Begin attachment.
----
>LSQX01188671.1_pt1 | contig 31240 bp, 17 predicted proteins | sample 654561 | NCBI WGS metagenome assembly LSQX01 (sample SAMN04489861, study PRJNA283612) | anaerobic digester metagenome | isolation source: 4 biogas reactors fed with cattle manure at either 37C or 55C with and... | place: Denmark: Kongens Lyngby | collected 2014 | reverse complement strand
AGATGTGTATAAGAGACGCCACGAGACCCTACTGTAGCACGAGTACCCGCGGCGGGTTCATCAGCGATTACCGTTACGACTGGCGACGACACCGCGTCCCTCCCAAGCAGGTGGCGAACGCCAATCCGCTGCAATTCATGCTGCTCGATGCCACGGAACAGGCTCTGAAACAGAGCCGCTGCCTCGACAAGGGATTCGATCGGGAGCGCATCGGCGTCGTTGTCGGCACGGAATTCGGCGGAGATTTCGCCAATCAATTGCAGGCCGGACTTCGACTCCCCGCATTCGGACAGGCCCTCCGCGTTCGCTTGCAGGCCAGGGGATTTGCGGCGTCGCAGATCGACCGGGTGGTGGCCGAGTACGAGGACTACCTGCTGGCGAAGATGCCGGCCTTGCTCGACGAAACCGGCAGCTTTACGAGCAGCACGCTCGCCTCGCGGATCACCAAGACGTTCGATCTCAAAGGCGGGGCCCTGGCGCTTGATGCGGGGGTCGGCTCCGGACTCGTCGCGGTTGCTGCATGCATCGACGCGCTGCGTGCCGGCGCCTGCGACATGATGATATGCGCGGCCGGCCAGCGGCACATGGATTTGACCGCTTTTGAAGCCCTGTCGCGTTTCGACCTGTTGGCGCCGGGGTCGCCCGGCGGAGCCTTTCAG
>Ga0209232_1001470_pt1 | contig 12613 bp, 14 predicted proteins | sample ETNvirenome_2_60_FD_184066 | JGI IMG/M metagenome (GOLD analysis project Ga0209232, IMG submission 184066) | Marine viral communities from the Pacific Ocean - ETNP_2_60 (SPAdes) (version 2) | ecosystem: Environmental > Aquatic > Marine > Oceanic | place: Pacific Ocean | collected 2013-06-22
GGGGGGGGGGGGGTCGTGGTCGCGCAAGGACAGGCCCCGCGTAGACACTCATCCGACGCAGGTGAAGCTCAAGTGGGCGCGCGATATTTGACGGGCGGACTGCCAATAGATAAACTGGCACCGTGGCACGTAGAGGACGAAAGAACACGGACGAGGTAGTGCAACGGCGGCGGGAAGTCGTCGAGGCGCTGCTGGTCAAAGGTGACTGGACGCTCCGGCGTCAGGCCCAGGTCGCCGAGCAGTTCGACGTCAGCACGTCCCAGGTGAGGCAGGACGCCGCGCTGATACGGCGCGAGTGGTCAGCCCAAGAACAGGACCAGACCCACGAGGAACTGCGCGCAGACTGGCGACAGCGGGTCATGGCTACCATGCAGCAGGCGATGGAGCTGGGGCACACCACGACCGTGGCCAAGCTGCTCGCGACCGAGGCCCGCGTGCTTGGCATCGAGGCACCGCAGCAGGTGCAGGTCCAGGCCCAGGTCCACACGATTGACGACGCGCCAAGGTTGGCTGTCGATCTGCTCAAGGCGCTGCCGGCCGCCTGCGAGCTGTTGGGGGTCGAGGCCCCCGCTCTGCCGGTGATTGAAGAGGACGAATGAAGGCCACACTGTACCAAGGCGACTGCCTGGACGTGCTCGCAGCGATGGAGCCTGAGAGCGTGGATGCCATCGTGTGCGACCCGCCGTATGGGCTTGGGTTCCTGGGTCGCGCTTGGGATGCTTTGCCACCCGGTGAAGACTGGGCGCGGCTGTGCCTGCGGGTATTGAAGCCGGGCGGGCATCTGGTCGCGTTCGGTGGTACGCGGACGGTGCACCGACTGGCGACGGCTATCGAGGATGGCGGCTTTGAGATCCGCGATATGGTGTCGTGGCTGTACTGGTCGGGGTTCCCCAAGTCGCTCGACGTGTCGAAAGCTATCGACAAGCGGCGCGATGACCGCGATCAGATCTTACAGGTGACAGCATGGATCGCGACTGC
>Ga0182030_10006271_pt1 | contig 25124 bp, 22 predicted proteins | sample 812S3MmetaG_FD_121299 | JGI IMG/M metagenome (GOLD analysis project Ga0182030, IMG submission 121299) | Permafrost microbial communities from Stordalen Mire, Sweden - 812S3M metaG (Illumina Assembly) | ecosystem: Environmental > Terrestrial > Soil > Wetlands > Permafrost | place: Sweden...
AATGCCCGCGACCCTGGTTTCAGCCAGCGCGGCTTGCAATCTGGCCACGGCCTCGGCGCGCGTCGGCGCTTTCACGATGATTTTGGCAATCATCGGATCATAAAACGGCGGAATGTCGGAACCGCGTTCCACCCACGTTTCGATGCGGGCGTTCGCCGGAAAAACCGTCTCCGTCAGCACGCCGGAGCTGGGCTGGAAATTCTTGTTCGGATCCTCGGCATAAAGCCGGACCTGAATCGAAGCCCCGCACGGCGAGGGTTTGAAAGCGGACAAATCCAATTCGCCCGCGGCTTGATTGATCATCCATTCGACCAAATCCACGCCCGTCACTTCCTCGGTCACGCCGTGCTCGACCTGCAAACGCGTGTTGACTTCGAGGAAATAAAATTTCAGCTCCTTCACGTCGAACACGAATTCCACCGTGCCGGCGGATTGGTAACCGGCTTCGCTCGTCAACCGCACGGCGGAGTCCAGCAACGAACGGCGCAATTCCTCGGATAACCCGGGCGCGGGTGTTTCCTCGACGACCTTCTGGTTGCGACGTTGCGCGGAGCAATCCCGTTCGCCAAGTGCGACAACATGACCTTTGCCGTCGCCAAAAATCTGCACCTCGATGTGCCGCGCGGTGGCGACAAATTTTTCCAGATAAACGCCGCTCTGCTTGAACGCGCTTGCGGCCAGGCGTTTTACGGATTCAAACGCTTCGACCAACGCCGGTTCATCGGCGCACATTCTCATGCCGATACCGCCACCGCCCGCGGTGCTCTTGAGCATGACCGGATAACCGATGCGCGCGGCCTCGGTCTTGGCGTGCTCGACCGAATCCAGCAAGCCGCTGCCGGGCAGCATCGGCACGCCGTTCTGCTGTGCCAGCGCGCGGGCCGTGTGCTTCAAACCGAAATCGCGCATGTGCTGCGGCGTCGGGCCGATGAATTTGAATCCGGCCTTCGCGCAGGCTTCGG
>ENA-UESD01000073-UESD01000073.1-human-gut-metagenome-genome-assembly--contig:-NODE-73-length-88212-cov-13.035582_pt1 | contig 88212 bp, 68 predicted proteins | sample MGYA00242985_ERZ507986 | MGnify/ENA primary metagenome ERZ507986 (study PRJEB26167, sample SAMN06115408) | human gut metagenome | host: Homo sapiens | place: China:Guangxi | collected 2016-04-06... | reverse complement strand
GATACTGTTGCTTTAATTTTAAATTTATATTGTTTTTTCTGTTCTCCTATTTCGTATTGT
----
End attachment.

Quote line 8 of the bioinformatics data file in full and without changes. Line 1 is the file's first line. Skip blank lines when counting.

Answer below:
GATACTGTTGCTTTAATTTTAAATTTATATTGTTTTTTCTGTTCTCCTATTTCGTATTGT